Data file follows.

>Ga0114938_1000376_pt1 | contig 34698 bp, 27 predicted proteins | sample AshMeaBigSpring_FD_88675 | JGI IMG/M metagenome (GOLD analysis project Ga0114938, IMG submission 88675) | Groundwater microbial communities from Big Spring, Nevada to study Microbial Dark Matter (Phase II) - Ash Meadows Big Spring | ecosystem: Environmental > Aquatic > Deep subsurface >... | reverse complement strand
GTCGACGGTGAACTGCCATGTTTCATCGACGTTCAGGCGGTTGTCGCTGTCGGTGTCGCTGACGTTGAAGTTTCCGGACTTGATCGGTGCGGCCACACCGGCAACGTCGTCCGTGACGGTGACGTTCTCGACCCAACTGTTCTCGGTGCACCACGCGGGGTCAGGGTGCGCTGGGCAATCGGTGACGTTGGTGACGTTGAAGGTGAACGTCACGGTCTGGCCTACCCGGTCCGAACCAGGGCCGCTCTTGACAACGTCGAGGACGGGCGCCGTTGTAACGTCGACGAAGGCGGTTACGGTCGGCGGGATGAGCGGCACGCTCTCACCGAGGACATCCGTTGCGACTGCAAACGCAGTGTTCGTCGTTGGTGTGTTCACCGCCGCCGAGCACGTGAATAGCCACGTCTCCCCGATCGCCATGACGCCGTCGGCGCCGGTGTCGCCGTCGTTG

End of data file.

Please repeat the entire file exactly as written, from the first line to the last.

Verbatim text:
>Ga0114938_1000376_pt1 | contig 34698 bp, 27 predicted proteins | sample AshMeaBigSpring_FD_88675 | JGI IMG/M metagenome (GOLD analysis project Ga0114938, IMG submission 88675) | Groundwater microbial communities from Big Spring, Nevada to study Microbial Dark Matter (Phase II) - Ash Meadows Big Spring | ecosystem: Environmental > Aquatic > Deep subsurface >... | reverse complement strand
GTCGACGGTGAACTGCCATGTTTCATCGACGTTCAGGCGGTTGTCGCTGTCGGTGTCGCTGACGTTGAAGTTTCCGGACTTGATCGGTGCGGCCACACCGGCAACGTCGTCCGTGACGGTGACGTTCTCGACCCAACTGTTCTCGGTGCACCACGCGGGGTCAGGGTGCGCTGGGCAATCGGTGACGTTGGTGACGTTGAAGGTGAACGTCACGGTCTGGCCTACCCGGTCCGAACCAGGGCCGCTCTTGACAACGTCGAGGACGGGCGCCGTTGTAACGTCGACGAAGGCGGTTACGGTCGGCGGGATGAGCGGCACGCTCTCACCGAGGACATCCGTTGCGACTGCAAACGCAGTGTTCGTCGTTGGTGTGTTCACCGCCGCCGAGCACGTGAATAGCCACGTCTCCCCGATCGCCATGACGCCGTCGGCGCCGGTGTCGCCGTCGTTG